the shape of leadership

Altar Calls at Funerals

When is it appropriate to give an invitation?

Chris Colvin on March 5, 2020

One time an older pastor told me he would rather perform a funeral than a marriage. I completely disagreed with him. While funerals are a time when it’s important to comfort those in need, let’s be honest. We would rather celebrate than mourn. It’s not that I avoid funerals. It’s just that I look forward to weddings.

Then the pastor explained himself and made me realize I was being a bit selfish.

“People are at their most spiritually open at a funeral,” he said.

This pastor went on to count the number of people who had given their hearts to Jesus at funerals he had performed, as opposed to weddings he’d officiated.

The discussion about which is better — a wedding or a funeral — brings up a series of questions. Should a pastor give an altar call at a funeral? Is a time of mourning appropriate for a time of preaching? How do you make sure you’re doing it the right way?

I don’t want to give any absolute answers to these questions. Many pastors have given altar calls at funerals and seen God move. Others would never think of doing it. Whichever side you sit on this issue, there are some guiding principles that we all should take into consideration when preaching at funerals.

Show Honor to the Deceased

When preaching a funeral, you are not the center of attention. Every word spoken, every song sung, every story told and every poem recited should be done to honor the deceased. Many times, this will be the last time anyone speaks of them in this type of setting. So make it count.

That doesn’t mean you can’t give an altar call. In fact, there are saints who, before they pass, ask ministers to do just that during their funerals. To invite people to follow Jesus would be a great way to honor the believer’s life.

Frame your altar call at a funeral in terms of honor to the deceased. That means you highlight the positives of their life, their faithful walk with God, or their late-in-life decision to follow Him, for instance.

It’s never a good idea to suggest the person may not be in heaven and turn the funeral into a warning and plea for salvation. That may be the case, but such talk at a funeral is out of place.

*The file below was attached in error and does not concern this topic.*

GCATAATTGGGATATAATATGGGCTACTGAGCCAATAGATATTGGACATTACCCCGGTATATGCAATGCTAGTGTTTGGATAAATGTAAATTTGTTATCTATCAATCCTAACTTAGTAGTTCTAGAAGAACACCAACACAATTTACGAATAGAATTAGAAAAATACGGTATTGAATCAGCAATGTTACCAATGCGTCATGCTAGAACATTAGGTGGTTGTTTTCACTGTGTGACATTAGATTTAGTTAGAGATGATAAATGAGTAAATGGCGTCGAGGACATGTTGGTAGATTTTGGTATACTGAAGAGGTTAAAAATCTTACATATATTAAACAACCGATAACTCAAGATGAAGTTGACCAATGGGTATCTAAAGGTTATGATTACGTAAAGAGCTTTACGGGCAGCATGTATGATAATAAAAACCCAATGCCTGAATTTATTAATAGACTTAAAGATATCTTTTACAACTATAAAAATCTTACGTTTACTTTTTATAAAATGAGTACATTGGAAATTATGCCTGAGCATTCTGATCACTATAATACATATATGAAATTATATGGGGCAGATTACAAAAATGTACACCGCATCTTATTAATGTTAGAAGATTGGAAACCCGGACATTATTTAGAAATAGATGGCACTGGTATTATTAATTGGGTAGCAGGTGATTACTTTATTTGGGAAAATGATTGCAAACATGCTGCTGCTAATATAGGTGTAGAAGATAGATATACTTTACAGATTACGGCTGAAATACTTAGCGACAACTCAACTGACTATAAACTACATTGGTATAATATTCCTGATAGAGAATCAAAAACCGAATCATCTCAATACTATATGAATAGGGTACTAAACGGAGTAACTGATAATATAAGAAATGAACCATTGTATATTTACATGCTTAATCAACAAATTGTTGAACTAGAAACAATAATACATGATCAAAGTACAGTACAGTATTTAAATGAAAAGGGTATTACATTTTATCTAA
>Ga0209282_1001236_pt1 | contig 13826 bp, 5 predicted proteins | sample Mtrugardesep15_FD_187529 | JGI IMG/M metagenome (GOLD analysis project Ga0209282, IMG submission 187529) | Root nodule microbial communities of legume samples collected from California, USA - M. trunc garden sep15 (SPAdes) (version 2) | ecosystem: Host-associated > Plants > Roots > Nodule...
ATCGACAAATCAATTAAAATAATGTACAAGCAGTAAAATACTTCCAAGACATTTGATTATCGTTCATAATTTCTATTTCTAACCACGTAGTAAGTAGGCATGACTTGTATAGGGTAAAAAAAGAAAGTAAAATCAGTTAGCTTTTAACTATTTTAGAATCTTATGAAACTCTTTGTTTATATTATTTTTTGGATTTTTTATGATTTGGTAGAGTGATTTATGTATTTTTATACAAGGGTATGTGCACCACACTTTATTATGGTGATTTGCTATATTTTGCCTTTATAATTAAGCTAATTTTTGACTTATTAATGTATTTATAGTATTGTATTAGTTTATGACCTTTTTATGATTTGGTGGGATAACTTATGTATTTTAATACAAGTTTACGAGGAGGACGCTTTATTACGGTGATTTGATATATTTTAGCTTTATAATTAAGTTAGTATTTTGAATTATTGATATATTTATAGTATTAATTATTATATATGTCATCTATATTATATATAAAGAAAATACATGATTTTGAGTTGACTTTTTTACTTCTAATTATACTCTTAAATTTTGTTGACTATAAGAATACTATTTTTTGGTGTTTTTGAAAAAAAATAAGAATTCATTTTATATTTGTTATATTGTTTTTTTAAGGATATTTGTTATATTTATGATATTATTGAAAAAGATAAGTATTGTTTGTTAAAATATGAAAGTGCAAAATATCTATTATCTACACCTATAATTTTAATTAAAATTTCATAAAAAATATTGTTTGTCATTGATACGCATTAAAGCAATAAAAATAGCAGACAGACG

If the wishes of the deceased are unknown, you will need to make a decision. Ask yourself what the person would have thought about an altar call during his or her funeral. If you think the person would have objected, it may not be the right way to honor him or her.

Think about how God can receive glory in the way you perform this ceremony.

Show Respect to the Family

Next, think about the family. What are their wishes for the ceremony? How will they respond if you give an altar call? Never surprise a family at a funeral with an altar call. Always discuss it with them beforehand.

When you think about the family, chances are there will be some who are Christians and others who aren’t believers. That can mean an open field for salvation on the one hand, but also an opportunity for division on the other. Check with family members to see whether there are any hurdles to an altar call within the extended family you should be sensitive to.

If the deceased is a Christian and you believe he or she would have agreed with an altar call at a funeral, getting the family involved may be a great idea. In fact, you can have one or two family members share personal testimonies of their own salvation experiences during the funeral. You can also ask them to pray with others during the ceremony. If nothing else, you can mention to all that you have their permission before giving a call for salvation.

Show Glory to God

Finally, think about how God can receive glory in the way you perform this ceremony. As I mentioned before, you are not the center of attention. However, anytime you gather together in a church setting, God should be. That means your altar call should reflect that.

An altar call demonstrating God’s glory is one that shines light on the positives of the afterlife. Yes, there are warnings throughout Scripture about eternal punishment. But when you celebrate a life well lived and a saint who has crossed over to his or her reward, give a plea for everyone to make a choice to join that person at the end of their own lives. That honors the deceased and gives glory to God.

Ultimately, God can receive glory whether you give an altar call or not. Let’s say the circumstances or conditions do not allow you to give a specific call during your sermon. That doesn’t mean this funeral doesn’t present an opportunity to share Christ with others and see people come to salvation.

Before or after the ceremony, be aware of the spiritual atmosphere. As the pastor officiating, it will be natural and normal to start conversations about heaven, the afterlife and salvation. A prayer in private can mean even more than asking a group to bow their heads and raise a hand in response.

Funerals are an opportunity to show honor to those who have passed, respect to the family left behind, and glory to God for life and hope. As you navigate the difficulties of loss, the decisions of which words to speak, the emotions of those who mourn, and the expectations of everyone attending, don’t neglect the Holy Spirit.

The Holy Spirit will lead you into all truth as He prepares hearts and minds before you. Staying tender to the Spirit as others are tender in their spirits can mean a great opportunity to share Christ with others and see them enter the Kingdom.

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